This recipe was a little bit a departure for me. While I’ve been known to cook up an apple pie or two, I don’t normally venture too far into the world of baking. Not only would I be encroaching on my wife’s culinary territory, I also find myself feeling out of my element when relying on precise measurements and oven temperament.
…and then I discovered the crisp.
This endeavor was actually borne somewhat out of necessity. well, maybe not necessity so much as the desire to not have purchased food spoil and end up as compost.
My wife and I both have a tendency to overbuy when we see delicious looking fruit. It only takes one plump strawberry, or a flat of beaded, glistening raspberrys for either one of us to come home with packages (plural) of nature’s candy under our arms. And that’s precisely what both of us did in this instance.
Once I noticed that the berries were starting to soften, I knew I had to do something delicious with them, so I sought out some rhubarb at Newcastle Fruit and Produce and set about creating this recipe.
- 1 cup oats
- ½ cup whole wheat flour
- ½ cup sliced almonds
- ½ cup brown sugar
- ½ tsp cinnamon
- ½ tsp ground ginger
- 1 stick cold butter – cubed
- 2 cups fresh chopped rhubarb
- 2 cups fresh sliced strawberries
- 2 cups fresh raspberries
- ¾ cup sugar
For the topping, I combined all of the listed ingredients, except for butter, in the mixing bowl of my KitchenAid, and started combining them on low. After cubing the butter, I dropped the cubes into the mixing bowl one at a time, allowing the mixer to cut the butter into the rest of the ingredients. You could – of course – do this by hand, but it takes a LONG time.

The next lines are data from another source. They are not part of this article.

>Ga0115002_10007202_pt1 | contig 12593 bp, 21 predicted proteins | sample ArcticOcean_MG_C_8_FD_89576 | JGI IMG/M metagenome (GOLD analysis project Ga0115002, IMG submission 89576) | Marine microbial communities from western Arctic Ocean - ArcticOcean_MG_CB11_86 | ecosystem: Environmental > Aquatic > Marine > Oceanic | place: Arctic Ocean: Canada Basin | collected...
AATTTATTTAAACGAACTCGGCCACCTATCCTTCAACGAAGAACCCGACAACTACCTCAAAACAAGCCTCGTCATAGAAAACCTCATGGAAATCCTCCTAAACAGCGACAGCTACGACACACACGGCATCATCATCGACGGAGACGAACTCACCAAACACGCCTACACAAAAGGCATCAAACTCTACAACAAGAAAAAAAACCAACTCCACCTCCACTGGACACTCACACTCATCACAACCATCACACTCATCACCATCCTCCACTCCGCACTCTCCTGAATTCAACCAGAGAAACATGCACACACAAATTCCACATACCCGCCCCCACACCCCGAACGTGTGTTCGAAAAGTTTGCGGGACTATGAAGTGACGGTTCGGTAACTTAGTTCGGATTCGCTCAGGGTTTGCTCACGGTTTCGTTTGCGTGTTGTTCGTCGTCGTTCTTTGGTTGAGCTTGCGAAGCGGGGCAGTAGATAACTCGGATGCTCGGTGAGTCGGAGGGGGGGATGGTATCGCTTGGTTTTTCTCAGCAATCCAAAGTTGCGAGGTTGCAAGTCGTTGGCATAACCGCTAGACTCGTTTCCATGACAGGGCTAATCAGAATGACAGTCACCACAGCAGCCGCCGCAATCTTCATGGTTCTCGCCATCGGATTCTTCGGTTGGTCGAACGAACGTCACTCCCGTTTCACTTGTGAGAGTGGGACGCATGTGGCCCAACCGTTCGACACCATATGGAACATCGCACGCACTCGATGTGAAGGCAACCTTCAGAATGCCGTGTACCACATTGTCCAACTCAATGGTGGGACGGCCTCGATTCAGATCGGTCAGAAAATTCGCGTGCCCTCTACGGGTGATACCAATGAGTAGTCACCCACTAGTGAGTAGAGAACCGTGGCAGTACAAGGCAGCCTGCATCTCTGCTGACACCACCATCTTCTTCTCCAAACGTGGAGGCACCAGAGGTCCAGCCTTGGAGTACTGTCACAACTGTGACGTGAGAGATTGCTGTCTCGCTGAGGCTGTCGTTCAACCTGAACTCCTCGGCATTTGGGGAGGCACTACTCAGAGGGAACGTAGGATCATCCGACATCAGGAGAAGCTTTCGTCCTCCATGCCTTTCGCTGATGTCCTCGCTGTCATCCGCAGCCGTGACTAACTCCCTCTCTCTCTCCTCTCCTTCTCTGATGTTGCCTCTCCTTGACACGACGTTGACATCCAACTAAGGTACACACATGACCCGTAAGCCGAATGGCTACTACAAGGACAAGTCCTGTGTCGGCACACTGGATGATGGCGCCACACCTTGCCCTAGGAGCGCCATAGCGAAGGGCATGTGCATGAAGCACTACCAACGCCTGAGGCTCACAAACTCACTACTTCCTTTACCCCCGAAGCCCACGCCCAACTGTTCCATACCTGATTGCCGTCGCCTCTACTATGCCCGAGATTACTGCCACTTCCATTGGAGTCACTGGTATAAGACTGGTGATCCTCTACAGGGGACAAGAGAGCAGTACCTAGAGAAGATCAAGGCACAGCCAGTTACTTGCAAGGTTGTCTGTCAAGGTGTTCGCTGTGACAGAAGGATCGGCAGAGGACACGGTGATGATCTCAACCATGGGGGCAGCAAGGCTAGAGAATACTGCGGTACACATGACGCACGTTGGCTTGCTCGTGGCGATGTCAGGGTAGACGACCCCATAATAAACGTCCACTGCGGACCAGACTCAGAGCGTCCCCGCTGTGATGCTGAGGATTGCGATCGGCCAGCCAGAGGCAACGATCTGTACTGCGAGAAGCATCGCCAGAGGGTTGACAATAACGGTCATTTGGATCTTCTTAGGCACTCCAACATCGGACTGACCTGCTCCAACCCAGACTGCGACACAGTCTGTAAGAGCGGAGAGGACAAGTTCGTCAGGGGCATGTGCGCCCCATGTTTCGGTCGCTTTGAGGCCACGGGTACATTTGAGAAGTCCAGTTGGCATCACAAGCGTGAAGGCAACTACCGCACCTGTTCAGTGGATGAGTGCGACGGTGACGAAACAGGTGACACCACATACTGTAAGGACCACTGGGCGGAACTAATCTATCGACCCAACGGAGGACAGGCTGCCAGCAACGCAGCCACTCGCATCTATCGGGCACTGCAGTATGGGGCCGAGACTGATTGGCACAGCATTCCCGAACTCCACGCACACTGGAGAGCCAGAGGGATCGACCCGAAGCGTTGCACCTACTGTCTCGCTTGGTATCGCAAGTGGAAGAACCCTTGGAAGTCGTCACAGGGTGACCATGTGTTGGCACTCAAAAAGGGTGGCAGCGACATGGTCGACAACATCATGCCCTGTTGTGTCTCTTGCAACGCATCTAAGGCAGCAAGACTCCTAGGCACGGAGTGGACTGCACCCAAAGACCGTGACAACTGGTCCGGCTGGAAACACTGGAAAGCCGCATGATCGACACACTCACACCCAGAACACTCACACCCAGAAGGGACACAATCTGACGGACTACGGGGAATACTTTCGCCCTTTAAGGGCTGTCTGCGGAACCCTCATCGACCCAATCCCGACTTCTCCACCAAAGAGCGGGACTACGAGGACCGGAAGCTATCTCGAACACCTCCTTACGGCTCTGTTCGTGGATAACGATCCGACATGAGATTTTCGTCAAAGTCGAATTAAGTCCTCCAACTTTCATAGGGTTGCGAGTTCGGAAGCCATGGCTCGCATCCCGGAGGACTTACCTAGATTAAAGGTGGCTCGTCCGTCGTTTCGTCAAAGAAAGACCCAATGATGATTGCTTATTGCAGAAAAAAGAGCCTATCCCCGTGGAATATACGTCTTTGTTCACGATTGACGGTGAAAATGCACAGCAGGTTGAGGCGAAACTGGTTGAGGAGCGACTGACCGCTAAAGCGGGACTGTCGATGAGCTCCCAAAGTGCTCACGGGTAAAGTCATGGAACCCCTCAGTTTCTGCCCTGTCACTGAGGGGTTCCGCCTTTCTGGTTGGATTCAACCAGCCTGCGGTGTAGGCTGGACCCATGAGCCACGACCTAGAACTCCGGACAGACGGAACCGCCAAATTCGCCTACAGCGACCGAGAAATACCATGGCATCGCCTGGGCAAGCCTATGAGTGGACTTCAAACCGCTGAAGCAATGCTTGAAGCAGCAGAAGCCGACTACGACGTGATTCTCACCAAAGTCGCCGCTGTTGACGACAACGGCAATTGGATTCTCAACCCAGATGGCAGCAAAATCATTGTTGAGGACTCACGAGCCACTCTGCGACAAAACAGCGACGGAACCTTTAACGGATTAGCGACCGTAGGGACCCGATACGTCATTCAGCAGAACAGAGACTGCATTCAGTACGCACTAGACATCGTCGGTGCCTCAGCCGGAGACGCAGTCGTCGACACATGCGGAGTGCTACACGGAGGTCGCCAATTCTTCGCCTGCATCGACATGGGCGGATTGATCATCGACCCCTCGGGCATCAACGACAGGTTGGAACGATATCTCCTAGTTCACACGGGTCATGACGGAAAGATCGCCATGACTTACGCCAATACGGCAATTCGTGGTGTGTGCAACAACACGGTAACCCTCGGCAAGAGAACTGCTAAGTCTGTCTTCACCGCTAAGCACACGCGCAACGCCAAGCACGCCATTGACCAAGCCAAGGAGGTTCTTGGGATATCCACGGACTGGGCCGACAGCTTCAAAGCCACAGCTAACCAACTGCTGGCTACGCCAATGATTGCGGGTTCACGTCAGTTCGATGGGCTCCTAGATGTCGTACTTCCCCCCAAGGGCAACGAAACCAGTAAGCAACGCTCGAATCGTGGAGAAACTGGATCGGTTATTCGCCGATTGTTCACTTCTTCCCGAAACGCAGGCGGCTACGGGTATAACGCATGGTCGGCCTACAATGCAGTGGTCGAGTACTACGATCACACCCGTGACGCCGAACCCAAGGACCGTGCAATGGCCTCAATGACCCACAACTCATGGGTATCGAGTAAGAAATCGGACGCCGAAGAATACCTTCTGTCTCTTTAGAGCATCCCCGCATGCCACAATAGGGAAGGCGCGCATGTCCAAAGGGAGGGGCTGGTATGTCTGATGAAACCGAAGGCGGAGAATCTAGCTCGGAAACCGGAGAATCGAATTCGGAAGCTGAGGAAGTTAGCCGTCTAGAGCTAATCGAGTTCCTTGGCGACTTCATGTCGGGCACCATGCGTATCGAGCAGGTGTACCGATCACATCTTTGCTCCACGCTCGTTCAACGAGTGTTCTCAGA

Once the mixture was nice and crumbly, I set it aside as I assembled the filling.
Preheat the over to 350.
For the filling, I sliced the strawberries and chopped the rhubarb into pieces, attempting to keep the chunks relatively uniform in size. Then I simply tossed the raspberries, strawberries and chopped rhubarb with the sugar.
I placed the fruit mixture in a 9×9 baking dish, and spread the topping evenly over the top.
I cooked the crisp in the over (on 350) for 45 minutes, at which point the fruit was bubbly and the topping was browned and crispy (hence the “crisp”).
Once I finally dug in – my wife had to warn me that it was too hot MORE THAN ONCE – it was exactly as I hoped it would be. The crust was sweet, buttery and crisp, but crumbled easily as I dug through it with my spoon. The chunks of crust mixed with the ice cream I had plopped atop my generous helping, and the gooey fruit, in which the raspberries had largely broken down. the strawberries and rhubarb, meanwhile, had maintained their structural integrity, which lent a bit of texture beyond the normal mush of a fruit-based dessert. There was also a nice balance of sweet strawberry and tart raspberry which were punctuated evenly with the oh-so subtle hints of bitter rhubarb.
Were I to make the dessert again, I would consider cutting back on the sugar in the fruit, as it was almost (ALMOST) too sweet.